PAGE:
Spurred on by the lightening growth of its WeChat app (the star of Chinese instant-messaging with over a billion users), Tencent has come full-circle, from copying US tech giants, to inspiring them.
With a personal fortune of 47 billion dollars, the richest man in China remains something of a mystery. Ma Huateng, nicknamed Pony Ma, graduated with a degree in IT from Shenzhen University in 1993. Whilst working for a Chinese telecom’s group, he saw first-hand, during a trip to the United States, the boom in applications, especially those for instant messaging.
Back in his homeland, he decided to set up Tencent, and launched a copy of an Israeli messaging service called ICQ in the Chinese market at the start of the 2000s. Entitled QQ, the service quickly became popular, although it was not an instant game-changer for the company which, throughout the decade, acquired the reputation of a copycat, only concerned with replicating products that had known success in the West.
All that changed in 2011, when the Shenzhen-based enterprise, flushed with cash from its video game service, launched WeChat. The objective was simple, capitalize on the smartphone boom in China and become the number one messaging service. Success was immediate and phenomenal. These days users of WeChat spend 90 minutes per day on average on the app, two times as much time as on Facebook, Instagram and Messenger combined. With 75% of Chinese people using the app on a regular basis, WeChat is among the most downloaded apps in the world.
At first glance, the profile of Pony Ma has a number of striking similarities with the big names of American tech. A self-made man, he gives a significant proportion of his fortune to charitable works. Like Mark Zuckerberg, he likes to invest in promising startups and avant-garde companies; Ma has acquired 5% of Tesla. However, when it comes to Tencent’s economic model, Ma does things differently from the Silicon Valley Wunderkind. Tencent does not sell access to user-data to third parties, such as advertisers. The data of the Chinese app is to all intents and purposes the handsets of the users. “It would have been possible to compare We Chat to Facebook, Baidu to Google or Alibaba to Amazon ten years ago, but that’s no longer possible today,” insists Matthew Brennan a consultant specializing in Chinese IT.
The secret of WeChat’s success is that it comes prepacked with a multitude of other apps, such as for ridesharing or music streaming, taking the decision to download a specific Tencent app out of the hands of the consumer. “There is almost nothing that you can’t do with WeChat,” says Martin Pasquier, Innovation is Everywhere’s managing director.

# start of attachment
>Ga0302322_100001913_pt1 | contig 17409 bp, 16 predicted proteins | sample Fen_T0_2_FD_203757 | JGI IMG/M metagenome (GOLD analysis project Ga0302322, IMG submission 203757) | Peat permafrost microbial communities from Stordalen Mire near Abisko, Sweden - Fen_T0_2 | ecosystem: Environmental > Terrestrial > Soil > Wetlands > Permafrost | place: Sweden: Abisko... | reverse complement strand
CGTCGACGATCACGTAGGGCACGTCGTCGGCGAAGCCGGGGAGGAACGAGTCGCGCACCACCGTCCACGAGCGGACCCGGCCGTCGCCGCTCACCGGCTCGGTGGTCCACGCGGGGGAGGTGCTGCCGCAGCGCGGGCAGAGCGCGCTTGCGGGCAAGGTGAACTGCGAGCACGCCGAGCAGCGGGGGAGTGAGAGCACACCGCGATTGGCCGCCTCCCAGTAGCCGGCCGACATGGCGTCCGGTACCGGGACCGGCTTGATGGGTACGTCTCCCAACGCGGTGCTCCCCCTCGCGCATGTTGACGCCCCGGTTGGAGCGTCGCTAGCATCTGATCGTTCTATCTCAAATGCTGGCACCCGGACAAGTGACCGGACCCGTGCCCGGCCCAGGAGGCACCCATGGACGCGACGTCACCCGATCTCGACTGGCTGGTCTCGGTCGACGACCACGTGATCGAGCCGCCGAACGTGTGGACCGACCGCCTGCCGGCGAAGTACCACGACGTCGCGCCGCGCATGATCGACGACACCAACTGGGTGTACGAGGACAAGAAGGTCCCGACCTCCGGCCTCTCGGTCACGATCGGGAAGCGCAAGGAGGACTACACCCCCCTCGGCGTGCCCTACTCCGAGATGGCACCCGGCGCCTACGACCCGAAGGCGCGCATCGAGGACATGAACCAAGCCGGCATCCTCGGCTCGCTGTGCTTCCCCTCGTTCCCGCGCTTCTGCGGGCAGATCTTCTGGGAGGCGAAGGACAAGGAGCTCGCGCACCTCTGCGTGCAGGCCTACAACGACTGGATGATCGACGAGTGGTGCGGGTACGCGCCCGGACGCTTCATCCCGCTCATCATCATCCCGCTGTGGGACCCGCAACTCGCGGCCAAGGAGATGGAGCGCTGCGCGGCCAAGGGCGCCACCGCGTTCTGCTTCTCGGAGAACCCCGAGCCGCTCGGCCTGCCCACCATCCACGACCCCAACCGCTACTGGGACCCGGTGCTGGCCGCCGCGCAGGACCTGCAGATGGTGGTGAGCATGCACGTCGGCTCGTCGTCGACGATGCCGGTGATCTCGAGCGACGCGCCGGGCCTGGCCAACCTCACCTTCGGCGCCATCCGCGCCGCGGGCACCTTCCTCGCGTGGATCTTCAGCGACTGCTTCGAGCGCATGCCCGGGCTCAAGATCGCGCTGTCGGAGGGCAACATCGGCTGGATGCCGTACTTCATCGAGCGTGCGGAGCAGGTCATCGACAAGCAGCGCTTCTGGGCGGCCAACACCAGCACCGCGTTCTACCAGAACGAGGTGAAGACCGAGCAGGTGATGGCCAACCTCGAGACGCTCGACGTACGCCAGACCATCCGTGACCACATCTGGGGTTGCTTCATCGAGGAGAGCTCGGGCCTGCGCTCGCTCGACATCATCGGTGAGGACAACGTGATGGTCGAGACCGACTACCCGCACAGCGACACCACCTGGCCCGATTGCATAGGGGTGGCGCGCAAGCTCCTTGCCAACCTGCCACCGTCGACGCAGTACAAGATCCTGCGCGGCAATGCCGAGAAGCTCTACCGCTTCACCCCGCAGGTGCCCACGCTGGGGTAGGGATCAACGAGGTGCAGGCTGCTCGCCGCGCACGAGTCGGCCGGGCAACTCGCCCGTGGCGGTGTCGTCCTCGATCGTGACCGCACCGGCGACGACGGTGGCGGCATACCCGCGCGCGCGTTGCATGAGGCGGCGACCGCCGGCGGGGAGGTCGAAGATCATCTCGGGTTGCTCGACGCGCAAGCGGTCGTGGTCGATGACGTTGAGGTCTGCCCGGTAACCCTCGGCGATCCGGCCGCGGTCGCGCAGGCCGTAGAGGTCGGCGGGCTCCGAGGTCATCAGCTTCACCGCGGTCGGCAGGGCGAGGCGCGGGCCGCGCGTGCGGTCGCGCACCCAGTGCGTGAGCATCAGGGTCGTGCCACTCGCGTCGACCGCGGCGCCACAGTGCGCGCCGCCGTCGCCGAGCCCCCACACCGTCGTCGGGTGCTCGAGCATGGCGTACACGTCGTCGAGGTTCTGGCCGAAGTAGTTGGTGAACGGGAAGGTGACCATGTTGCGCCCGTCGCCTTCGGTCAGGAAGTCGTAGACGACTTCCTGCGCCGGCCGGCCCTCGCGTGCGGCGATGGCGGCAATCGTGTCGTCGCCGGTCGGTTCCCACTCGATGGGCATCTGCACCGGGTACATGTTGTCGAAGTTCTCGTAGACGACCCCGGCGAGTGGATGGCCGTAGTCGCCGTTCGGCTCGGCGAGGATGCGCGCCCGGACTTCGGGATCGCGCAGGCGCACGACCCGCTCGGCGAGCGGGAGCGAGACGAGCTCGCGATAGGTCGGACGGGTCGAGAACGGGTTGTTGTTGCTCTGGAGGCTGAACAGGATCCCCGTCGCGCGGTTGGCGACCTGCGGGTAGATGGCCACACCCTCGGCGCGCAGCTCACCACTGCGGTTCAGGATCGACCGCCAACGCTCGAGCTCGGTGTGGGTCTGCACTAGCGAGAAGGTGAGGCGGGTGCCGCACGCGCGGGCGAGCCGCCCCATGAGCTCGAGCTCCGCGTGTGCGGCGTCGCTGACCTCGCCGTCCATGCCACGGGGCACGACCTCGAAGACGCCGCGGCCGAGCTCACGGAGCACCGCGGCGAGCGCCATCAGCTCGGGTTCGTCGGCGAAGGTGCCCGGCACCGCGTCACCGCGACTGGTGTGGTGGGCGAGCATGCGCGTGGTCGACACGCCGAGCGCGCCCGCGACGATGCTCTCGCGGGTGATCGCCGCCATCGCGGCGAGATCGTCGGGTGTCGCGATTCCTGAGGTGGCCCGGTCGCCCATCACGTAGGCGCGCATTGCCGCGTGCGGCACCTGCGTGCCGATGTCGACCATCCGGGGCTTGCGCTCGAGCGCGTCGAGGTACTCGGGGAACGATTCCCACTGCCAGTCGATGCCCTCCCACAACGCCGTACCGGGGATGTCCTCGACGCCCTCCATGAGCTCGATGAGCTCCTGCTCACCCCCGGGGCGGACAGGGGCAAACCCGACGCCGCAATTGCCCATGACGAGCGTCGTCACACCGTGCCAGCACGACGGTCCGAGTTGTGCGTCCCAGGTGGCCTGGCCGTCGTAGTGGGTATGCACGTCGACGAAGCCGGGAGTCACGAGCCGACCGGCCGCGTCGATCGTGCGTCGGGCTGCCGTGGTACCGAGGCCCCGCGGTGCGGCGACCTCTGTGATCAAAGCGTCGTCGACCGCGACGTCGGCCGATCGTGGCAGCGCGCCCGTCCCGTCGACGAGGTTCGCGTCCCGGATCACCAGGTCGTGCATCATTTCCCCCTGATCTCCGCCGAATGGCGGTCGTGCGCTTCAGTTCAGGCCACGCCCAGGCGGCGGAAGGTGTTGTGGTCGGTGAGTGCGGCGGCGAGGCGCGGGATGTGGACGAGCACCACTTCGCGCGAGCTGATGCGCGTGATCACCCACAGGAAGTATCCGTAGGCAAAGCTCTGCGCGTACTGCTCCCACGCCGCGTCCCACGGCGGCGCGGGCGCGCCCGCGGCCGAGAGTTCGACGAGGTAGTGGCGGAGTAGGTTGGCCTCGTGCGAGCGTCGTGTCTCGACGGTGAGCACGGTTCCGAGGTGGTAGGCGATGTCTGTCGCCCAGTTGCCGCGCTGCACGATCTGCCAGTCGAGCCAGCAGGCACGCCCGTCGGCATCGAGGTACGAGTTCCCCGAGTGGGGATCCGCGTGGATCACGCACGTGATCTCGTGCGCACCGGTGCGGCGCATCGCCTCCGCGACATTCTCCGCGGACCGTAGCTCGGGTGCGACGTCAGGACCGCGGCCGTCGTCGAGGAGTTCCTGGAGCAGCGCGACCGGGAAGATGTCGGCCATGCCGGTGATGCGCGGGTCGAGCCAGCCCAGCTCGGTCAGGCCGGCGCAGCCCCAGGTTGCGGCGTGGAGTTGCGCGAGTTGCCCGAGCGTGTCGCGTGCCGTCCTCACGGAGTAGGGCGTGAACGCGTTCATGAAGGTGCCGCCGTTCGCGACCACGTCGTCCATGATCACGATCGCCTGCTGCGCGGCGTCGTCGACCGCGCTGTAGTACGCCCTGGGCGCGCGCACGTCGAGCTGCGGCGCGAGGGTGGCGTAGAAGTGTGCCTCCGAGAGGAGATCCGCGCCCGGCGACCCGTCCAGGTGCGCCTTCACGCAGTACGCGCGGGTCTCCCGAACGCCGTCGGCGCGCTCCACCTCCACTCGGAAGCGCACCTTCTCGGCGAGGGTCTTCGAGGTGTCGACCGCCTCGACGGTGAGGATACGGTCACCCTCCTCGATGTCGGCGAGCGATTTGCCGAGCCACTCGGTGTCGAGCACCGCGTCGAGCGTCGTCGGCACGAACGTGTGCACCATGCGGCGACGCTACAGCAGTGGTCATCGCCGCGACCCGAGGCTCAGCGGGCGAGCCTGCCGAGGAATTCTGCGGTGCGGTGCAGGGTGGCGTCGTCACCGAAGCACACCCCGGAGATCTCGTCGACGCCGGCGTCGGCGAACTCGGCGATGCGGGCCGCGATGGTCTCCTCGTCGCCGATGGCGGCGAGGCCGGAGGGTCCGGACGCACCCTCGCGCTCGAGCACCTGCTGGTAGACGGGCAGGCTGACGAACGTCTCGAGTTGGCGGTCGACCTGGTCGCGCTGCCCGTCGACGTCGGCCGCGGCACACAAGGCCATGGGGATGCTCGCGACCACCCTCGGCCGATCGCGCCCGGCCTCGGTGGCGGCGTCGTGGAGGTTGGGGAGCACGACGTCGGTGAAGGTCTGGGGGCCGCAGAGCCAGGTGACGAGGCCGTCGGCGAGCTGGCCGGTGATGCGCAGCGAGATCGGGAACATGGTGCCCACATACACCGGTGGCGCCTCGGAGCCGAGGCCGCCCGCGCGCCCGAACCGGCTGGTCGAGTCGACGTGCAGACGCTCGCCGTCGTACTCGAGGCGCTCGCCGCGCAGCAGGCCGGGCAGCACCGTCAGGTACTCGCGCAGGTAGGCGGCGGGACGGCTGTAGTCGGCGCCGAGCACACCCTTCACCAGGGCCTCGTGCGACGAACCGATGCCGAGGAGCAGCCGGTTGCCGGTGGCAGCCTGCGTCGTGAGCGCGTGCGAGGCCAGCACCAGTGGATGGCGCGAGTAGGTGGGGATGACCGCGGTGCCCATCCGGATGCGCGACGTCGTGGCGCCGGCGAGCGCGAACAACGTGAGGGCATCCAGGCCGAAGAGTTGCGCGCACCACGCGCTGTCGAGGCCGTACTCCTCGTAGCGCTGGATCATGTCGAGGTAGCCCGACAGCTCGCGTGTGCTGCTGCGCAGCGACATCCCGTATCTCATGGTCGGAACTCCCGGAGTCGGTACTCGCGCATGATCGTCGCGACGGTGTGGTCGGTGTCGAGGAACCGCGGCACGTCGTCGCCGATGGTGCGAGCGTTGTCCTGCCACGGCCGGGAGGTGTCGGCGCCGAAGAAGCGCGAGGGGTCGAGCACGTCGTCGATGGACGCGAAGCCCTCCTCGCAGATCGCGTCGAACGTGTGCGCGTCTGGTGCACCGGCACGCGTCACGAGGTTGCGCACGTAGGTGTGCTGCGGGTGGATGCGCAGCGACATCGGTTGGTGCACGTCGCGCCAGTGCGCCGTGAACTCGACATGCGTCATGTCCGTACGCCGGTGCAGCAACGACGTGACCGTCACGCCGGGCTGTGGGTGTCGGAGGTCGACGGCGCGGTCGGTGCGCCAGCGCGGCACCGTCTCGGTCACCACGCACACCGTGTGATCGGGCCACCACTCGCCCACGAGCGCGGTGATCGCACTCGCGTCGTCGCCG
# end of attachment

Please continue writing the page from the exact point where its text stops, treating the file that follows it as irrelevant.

The most widely used of WeChat’s secondary functions is WeChat Pay. Until recently, Chinese people’s attachment to paying with hard cash was the norm. Nowadays, e-commerce represents 14% of all retail sales, against 8% in France. With WeChat Pay, you can use your phone to settle a bar tab or pay an electricity bill. Even the famous hongbao red envelopes Chinese use to exchange monetary gifts are being replaced by the application. During the 2017 Chinese New Year period, 14 billion transactions were carried out using the app. “Tencent has taken advantage of the lack of a developed baking sector in China, where the use of credit cards is not commonplace,” adds Brennan. By cannibalizing all the different services available on smartphones, WeChat has become a killer app, which the competition find impossible to match.
Tencent is the big winner from the success of WeChat. Not only does the company take a percentage of every transaction made using the app, but it has developed its own content for the platform. “WeChat does not monetize data, but it is a growth lever for other businesses in the Tencent group. It’s a bit like iOS or Android in that regard,” stresses Brennan. Via WeChat Tencent can commercialize other businesses, such as Tencent Video or Tencent Music. In total the average mobile phone user spends 55% of their time on a Tencent service. The case of streaming services is particularly instructive. Thanks to WeChat, Tencent has managed to increase the subscriber base of its VOD platform Tencent Video, seizing a quarter of the Chinese market. The company claims to have more subscribers than Netflix even.
Between 2016 and 2017, Tencent made 318 investments in startups and diversified number of sectors it is involved in in order to propose more services on WeChat. Tencent has invested in Karius, a platform specializing in the diagnosis of infectious diseases, and branched out into the connected agriculture sector.
The Tencent model is not unique in China. The group’s ecosystem has a direct, home-grown rival in Alibaba, the number one e-commerce company in China. Jack Ma’s company possesses Alibaba Music (streaming), TaoBao (e-commerce) and Ofo (bike-sharing), among others. Search engine Baidu has developed bitauto (online automobile content) Uxin (web-based vehicle reseller) and Baidu News (media). “For Chinese startups, the only way to grow in today’s market is to receive investment from Tencent or Alibaba, but they cannot work with both, such is the rivalry between the two giants. Startups are seeing more and more barriers to being both ecosystems at the same time,” concludes Pasquier.
By Florent Detroy
(Translation: Simon McGeady)